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from 1920 through the 1970s 

our collection of vintage rugs, ranging from moroccan beni ouarains to turkish kilims, are true reflections of the times in which they were created. stylistically, one can see the influence of the modernist movement. both abstract and minimalistic, each piece is an expression of experimentation and innovation, celebrating individualism and creativity. 


much like the dutch renaissance painters of the sixteenth century took inspiration from their italian predecessors, twentieth-century swedish rug designers took inspiration from imported textiles and incorporated them into their own artistic language. simple geometric patterns and vignettes from everyday life are woven through this form of folk art, and what began as a long pile hand-knotted coverlet, transformed over time into flatweave designs. purely ornamental in nature; the superior craftsmanship, simplicity, and purity of design gives these floor pieces, dating from the 1920s to 1950s, a timeless relevance and contemporary desirability.


moroccan rugs, crafted by women in the interior plains and mountains on fixed-heddle looms can vary greatly depending on the tribes that weave them. nonetheless, they all use severely geometric moroccan decoration, sometimes in muted tones, sometimes almost monochrome, and sometimes richly colorful tones and asymmetrical compositions without borders. the raw material of the moroccan rugs is black or white sheep's wool, used as is or dyed with plants or minerals found in the areas where the carpets are woven. in the upper regions, ochers are often used while in the plains of marrakesh, madder provides brilliant reds. moroccan rugs provide designers with timeless, unique, and functional works of art for the modern-day home. each rug is a primitive abstraction that is completely original to the weaver of the rug. recognizing the beauty of these rugs in the modern environment were such notable designers and architects as charles and ray eames, le corbusier and frank lloyd wright.

vintage kilim

kilims are a pileless floor covering handwoven by tapestry techniques in anatolia, the balkans, and parts of iran. in the rest of iran, the caucasus, and turkistan, the name for similar pieces is palaz. In most kilims, a slit occurs wherever two colors meet along a vertical line in the pattern, but in a few karabagh or south caucasian pieces, interlocking methods are employed in order to minimize these slits. the turks have produced the largest kilims, usually in two narrow pieces joined, as well as small ones and a multitude of prayer kilims. as a prayer rug, which is carried about with the worshiper, the light and extremely flexible kilim offers obvious advantages. in turkish kilims, cotton is often used for the white areas, and small details may be brocaded. the kilims of the southern balkans began as close copies of anatolian types but have gradually developed into individual styles, such as the black, red, and white kilims of pirot. in romania, also, there are varied local fashions, progressively less oriental in color and pattern as the distance from turkey increases. the name kilim is also given to a variety of brocaded, embroidered, warp-faced, and other flat-woven rugs and bags.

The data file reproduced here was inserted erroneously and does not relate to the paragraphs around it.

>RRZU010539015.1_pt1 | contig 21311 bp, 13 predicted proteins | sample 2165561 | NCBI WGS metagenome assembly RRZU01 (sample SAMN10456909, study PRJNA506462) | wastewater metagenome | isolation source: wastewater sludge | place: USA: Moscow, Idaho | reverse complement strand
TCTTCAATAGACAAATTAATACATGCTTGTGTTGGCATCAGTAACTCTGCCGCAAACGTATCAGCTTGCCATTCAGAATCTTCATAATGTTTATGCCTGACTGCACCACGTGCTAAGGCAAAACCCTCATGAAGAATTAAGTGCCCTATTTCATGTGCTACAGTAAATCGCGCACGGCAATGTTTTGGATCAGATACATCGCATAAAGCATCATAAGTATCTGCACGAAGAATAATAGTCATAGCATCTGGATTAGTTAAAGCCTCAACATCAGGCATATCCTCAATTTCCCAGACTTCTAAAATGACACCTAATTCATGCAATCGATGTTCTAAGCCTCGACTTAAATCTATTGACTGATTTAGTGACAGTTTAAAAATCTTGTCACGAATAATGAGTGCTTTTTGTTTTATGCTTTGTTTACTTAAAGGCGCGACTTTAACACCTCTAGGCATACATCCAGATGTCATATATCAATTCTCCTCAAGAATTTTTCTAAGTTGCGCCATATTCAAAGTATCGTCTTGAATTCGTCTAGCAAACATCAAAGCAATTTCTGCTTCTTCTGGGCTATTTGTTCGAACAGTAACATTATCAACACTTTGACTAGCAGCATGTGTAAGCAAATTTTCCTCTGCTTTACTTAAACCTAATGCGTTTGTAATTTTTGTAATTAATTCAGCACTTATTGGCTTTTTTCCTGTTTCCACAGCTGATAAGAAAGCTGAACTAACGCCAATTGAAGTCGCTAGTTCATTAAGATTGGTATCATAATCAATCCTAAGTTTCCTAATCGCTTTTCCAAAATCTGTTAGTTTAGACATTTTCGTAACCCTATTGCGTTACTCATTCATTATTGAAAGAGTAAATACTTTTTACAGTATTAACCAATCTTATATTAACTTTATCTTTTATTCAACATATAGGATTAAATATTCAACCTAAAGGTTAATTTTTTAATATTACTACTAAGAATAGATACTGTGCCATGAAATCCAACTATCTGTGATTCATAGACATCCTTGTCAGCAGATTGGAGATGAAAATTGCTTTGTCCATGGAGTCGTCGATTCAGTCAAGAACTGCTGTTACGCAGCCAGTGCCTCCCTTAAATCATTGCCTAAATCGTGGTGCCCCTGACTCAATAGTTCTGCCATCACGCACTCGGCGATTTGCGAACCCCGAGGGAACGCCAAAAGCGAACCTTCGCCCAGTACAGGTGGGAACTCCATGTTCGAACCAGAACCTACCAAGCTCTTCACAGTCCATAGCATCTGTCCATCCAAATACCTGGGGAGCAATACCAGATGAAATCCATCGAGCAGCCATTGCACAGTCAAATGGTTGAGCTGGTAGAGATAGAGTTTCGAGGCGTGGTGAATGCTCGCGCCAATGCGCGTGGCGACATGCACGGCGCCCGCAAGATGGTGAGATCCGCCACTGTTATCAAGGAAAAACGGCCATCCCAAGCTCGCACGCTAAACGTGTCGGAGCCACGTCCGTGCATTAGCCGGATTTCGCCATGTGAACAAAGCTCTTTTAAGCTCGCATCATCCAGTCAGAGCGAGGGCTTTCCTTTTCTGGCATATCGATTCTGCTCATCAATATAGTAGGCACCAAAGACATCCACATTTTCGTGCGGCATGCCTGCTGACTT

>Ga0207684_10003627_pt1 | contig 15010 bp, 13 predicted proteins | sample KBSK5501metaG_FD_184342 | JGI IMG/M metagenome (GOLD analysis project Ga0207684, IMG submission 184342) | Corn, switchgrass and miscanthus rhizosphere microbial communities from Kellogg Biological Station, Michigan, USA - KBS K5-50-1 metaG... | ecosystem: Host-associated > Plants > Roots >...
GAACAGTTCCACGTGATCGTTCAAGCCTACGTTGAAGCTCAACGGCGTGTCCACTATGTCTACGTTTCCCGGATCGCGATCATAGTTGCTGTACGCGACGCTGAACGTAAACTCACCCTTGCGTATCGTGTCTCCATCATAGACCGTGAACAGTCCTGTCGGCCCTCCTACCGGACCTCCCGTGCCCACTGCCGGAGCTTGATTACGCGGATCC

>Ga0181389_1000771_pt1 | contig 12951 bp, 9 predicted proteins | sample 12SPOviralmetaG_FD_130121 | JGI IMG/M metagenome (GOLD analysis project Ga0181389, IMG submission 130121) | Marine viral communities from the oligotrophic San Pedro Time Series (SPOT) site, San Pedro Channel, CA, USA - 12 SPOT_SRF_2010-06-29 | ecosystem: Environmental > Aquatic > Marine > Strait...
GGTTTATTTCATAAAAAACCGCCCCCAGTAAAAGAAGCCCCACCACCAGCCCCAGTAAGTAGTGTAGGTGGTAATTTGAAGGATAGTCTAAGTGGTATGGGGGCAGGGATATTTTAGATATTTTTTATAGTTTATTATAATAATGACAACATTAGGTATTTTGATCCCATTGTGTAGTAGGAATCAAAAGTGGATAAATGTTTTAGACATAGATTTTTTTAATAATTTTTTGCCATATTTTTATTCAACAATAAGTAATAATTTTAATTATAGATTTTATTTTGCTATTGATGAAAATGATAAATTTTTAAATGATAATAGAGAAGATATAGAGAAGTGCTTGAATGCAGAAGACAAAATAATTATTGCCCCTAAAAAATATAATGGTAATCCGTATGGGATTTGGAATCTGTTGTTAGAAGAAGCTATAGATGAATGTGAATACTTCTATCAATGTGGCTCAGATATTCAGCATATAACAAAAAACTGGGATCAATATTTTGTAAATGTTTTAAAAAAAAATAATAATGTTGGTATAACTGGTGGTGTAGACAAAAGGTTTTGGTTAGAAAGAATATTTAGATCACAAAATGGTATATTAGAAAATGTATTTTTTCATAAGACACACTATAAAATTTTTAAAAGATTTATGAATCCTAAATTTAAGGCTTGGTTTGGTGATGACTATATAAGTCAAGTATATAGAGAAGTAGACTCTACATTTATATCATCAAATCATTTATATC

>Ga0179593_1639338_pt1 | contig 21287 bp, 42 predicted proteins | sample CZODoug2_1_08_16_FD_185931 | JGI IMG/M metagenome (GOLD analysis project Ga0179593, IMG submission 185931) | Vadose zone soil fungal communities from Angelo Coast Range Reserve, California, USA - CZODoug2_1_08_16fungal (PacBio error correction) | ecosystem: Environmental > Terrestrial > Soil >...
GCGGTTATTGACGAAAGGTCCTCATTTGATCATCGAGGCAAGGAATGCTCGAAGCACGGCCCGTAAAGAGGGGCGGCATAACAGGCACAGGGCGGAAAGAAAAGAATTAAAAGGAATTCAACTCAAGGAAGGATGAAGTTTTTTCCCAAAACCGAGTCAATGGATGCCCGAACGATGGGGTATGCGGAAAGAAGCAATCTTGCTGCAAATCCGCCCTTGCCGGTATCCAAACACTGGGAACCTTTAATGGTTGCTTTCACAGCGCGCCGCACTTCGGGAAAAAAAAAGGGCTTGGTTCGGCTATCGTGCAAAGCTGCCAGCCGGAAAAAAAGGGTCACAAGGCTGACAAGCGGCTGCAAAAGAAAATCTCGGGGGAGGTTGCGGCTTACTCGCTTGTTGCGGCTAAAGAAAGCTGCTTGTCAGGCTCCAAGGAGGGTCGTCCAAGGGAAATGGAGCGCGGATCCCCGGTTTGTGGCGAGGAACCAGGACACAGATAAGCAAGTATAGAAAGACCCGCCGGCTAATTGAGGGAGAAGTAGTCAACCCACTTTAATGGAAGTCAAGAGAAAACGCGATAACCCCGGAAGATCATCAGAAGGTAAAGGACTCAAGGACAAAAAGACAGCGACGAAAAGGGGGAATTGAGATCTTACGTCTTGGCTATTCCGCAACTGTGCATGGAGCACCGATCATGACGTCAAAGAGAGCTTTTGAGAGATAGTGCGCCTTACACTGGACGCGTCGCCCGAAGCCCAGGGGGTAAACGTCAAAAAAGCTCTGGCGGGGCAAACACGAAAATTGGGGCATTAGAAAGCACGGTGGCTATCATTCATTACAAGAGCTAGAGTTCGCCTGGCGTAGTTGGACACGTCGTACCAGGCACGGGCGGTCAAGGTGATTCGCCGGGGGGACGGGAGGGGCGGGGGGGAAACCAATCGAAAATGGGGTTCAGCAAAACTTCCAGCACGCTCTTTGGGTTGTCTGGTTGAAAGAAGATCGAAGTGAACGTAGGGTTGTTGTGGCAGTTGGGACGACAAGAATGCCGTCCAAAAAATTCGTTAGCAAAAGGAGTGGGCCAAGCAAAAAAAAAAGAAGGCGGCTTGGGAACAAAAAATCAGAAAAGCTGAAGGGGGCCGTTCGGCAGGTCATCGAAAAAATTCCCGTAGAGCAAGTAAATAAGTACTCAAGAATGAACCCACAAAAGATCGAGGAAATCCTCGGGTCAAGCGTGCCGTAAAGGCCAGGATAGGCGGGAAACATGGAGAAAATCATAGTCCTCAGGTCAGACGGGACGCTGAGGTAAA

vintage colorful kilim

fine ethnographic oriental rugs, kilims and other weavings have been produced by nomads and villagers throughout the middle east and central asia for centuries. decorative woven saddlebags, storage sacks, tent hangings, animal trappings and floor or ground covers have traditionally enhanced every important aspect of daily life, and are genuine expressions of tribal culture. the geometric motifs in these antique tribal rugs and weavings evolved directly on the loom. traditional designs--some religious, talismanic or totemic--were passed from one generation to the next, with each weaver creating subtle variations that reflected her own artistic personality.

over-dyed distressed

vintage rugs are dyed and distressed to create this beautiful, ethereal look, accelerating the aging process. this is done through a cycle of dying and washing. colors blend, textures soften, and an infusion of depth is the end result. one of the advantages of using this distressing process is the level of control that is available. fabricated distressing gives the rug maker and eventually the client the ability to choose whether they want to just kickstart the aging process or add on 30 years to their rug. the end result is a one of a kind rug with its own unique character.

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